Archive for March, 2011

by / on March 30, 2011 at 3:07 am / in The Protestant Missions

The danger of becoming Luke warm!

The cause: Some of the causes of the lull in Christian work were in the Church itself. The early fervor had to some extent passed away. Whereas all of the Christians had once felt the responsibility for telling others about their new faith, and had been earnest in leading their friends to accept it, they were now inclined to leave […]

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by / on March 30, 2011 at 2:29 am / in The Protestant Missions

Tumultuous times for Japan!

The assassination of Viscount Mori Important political events excited the minds of the people and made it harder to gain their attention for the consideration of Christianity. February 11, 1889, the new Constitution was promulgated. The conflict of new and old ideas was exemplified the same day by the assassination of Viscount Mori, the Minister of Education, because of an […]

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by / on March 30, 2011 at 2:08 am / in The Protestant Missions

The beginning of stumped growth!

Many reasons: JAPAN is a country of sudden changes. The bright prospects that gave rise to the hope that the country would be speedily evangelized were soon clouded over. Missionaries are usually optimists, and it seemed to most of them that the storm would quickly pass and the sun would then shine out as brightly as before. In the correspondence […]

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by / on March 29, 2011 at 8:59 am / in The Protestant Missions

The end of rapid growth!

Some statistics The period of rapid development may be considered as closing with the year 1888. The check was not so sudden that the succeeding years did not show considerable growth; such growth, indeed, as in some other countries would have filled the hearts of missionaries with great joy. Those in Japan had seen such rapid growth that their hopes […]

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by / on March 29, 2011 at 8:20 am / in The Protestant Missions

the continuing ministry in the prisons!

In sad contrast with the Kindergartens where laughing, innocent children engage in happy games and pleasant occupations are the prisons with their bars and locks, and with the clanking chains that fetter the movements of the gloomy inmates. Yet Christianity seeks everywhere its opportunities to help men, and He who took the children in His arms to bless them said […]

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by / on March 29, 2011 at 7:24 am / in The Protestant Missions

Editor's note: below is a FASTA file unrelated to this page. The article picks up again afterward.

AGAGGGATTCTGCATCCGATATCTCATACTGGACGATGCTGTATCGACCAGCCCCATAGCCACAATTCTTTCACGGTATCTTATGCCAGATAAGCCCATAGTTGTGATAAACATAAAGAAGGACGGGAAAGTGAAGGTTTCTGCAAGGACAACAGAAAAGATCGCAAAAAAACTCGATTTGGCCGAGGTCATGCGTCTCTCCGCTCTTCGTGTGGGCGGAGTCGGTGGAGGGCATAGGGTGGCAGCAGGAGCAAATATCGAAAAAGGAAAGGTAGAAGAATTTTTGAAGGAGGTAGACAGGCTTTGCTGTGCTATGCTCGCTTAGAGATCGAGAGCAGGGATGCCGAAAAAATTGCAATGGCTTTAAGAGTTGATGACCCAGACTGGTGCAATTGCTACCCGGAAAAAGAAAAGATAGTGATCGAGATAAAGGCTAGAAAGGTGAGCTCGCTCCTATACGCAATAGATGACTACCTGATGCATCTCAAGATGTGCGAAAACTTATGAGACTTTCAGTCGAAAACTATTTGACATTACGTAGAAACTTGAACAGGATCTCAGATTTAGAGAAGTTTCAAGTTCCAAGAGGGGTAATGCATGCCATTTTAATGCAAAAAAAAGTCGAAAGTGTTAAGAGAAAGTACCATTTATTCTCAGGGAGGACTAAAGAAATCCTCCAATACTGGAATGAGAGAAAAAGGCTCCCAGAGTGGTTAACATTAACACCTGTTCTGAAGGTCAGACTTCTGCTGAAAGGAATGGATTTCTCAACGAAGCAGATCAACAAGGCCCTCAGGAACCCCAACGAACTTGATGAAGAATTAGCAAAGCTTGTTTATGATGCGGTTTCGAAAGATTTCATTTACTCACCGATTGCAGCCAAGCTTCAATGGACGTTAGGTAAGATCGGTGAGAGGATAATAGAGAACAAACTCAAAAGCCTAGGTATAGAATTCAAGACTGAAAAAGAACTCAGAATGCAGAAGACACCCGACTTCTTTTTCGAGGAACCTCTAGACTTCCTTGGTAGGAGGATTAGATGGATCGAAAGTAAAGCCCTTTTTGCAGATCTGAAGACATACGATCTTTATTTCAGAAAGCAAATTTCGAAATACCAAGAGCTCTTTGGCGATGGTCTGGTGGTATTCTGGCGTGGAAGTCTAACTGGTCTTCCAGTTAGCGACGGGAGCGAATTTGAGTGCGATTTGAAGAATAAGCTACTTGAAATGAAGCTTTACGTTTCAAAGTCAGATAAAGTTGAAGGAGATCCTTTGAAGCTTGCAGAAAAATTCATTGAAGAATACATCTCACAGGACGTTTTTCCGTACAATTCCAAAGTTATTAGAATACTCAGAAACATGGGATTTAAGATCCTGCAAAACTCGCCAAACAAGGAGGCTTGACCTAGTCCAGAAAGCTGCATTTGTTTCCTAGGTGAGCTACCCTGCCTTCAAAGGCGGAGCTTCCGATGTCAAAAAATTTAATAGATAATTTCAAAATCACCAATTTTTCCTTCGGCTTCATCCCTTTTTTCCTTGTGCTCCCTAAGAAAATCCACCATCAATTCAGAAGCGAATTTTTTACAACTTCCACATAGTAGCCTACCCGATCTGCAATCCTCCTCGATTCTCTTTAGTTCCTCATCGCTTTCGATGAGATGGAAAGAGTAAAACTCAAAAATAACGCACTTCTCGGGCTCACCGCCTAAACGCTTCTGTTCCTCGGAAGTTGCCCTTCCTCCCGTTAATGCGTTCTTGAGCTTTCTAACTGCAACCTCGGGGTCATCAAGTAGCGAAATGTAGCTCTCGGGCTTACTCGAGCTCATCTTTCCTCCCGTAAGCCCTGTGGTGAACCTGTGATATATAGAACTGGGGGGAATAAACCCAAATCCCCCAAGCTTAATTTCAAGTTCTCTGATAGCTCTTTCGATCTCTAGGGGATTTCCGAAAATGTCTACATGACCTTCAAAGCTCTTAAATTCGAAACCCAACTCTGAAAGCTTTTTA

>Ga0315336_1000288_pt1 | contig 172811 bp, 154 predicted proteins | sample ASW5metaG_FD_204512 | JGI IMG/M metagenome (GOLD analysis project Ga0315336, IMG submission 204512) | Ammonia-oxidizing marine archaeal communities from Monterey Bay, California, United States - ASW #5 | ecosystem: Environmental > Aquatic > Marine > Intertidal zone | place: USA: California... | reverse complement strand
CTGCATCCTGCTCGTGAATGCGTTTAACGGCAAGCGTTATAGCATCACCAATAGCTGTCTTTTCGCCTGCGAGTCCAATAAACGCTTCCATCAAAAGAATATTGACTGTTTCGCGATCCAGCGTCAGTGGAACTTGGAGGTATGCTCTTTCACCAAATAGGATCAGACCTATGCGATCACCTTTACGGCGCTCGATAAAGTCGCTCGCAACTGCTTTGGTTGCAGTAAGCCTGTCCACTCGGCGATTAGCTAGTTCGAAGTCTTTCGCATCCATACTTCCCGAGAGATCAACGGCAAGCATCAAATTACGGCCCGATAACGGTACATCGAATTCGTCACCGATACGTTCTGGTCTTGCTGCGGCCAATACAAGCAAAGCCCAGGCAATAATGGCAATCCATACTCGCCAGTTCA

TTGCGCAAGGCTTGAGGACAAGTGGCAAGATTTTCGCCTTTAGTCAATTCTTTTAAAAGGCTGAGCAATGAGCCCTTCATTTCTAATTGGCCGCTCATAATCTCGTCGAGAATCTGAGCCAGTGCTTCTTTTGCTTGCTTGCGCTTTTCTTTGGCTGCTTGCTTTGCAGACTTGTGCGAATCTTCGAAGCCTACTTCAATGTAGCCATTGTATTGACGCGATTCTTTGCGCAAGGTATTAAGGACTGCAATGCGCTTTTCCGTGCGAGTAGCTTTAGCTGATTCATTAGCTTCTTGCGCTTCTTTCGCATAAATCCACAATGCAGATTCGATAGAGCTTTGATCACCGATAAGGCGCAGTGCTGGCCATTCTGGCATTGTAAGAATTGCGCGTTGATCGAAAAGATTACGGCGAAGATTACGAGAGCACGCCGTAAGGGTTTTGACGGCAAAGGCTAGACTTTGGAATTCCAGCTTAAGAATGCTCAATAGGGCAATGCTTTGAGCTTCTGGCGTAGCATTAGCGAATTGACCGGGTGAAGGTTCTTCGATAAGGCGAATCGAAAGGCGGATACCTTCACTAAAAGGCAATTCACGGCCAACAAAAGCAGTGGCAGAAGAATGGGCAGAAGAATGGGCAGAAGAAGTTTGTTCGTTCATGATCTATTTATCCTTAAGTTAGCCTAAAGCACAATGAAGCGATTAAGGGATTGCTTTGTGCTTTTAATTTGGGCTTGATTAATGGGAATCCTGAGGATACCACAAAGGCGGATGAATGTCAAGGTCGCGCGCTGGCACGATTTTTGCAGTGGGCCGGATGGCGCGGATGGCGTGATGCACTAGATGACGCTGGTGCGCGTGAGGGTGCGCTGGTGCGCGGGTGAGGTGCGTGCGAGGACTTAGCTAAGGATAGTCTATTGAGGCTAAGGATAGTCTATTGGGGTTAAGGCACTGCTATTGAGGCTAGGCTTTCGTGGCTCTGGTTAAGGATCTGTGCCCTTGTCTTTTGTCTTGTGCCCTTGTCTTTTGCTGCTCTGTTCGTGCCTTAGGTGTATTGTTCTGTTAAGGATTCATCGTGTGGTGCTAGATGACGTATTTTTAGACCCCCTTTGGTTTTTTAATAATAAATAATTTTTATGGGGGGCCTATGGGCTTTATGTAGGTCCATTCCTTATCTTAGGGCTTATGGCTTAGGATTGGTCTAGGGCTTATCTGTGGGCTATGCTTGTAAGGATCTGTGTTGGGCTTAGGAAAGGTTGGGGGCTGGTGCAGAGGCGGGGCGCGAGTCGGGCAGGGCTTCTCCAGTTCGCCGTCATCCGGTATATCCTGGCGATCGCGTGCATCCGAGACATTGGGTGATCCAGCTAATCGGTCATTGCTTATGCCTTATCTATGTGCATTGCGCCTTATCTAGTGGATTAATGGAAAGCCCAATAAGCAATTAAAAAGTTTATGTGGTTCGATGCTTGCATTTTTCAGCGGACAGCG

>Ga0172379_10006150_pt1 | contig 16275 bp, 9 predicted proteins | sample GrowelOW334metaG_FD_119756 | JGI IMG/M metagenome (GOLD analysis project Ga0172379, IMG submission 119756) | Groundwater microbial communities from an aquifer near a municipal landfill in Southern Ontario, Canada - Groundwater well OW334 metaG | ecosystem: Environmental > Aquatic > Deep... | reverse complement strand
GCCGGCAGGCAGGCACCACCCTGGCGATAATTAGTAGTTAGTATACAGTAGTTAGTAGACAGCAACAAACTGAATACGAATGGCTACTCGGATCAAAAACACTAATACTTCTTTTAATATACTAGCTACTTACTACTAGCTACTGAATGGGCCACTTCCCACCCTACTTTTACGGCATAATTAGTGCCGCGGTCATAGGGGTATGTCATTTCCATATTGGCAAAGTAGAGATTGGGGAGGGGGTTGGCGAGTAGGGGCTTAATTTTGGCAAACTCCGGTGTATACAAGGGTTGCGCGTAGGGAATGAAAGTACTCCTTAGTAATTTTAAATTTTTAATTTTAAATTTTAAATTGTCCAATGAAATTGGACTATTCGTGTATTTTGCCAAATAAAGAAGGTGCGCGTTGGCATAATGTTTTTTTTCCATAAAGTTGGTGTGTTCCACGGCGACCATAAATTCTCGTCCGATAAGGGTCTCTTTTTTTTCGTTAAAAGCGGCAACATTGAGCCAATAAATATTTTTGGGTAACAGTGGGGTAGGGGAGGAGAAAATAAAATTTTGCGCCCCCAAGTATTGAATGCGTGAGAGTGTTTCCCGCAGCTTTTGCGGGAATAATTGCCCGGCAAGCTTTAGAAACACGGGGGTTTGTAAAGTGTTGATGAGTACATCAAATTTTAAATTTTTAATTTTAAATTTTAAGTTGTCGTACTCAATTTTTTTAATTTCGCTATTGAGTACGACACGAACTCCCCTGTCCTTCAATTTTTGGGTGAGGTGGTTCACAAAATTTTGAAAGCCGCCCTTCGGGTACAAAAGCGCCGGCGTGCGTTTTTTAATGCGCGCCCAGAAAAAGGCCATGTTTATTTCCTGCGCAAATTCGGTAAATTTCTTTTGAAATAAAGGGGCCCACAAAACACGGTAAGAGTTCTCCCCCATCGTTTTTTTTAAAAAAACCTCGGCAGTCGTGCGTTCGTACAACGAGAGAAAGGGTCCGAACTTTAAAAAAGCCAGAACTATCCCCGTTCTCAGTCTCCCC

The Young Men’s Christian Association formed!

Christian students were to be found in other than Christian schools, A graduate of the Doshisha, who was continuing his studies in the First Higher Middle School in Tokyo, conceived the plan of having a Young Men’s Christian Association to bind together the believers that were in that school, the Imperial University, and the High Commercial School. It was feared […]

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by / on March 29, 2011 at 4:14 am / in The Protestant Missions

In 1888 the Christian schools of Japan were at the height of their prosperity.

In 1888 the Christian schools of Japan were at the height of their prosperity. For example, the Doshisha had in its Theological Department 80 pupils; in the Academic Department, 410; in the Preparatory Department, 208; and in the Girls’ School, 180. One teacher wrote: “We should be quite overwhelmed with students if we had not made a strict resolution not […]

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by / on March 29, 2011 at 3:24 am / in The Protestant Missions

In 1867 hundreds of Japanese went to Hawaii!

  Running the sugar plantations       As early as 1867 a company of several hundred Japanese had gone to Hawaii, where they found employment on sugar plantations. When the Imperial Government was established in power, it for a long time did not favor the emigration of its subjects; but in 1885 a treaty negotiated with Hawaii opened the […]

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by / on March 23, 2011 at 2:45 am / in The Protestant Missions

The great October, 1891, earthquake in Gifu and Ogaki-Mino-Owari earthquake!

In October, 1891, a terrible earthquake that had its center near the cities of Gifu and Ogaki, resulted in the loss of eight thousand lives, the wounding of fifteen thousand persons, and the complete or partial destruction of more than one hundred thousand houses. The missionaries living in Gifu and Nagoya at once exerted themselves to help the suffering. As […]

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by / on March 17, 2011 at 8:58 am / in The Protestant Missions

The Rev. A.M. Knapp and the American Unitarian Association in Japan!

The  arrival of Unitarianism in Japan It was in part owing to the suggestions of Japanese who, while abroad, had come in contact with Unitarianism, that the American Unitarian Association decided to send Rev. A. M. Knapp to Japan as a representative of its faith. Reaching Japan in 1887, he preferred not to be called a missionary but an envoy […]

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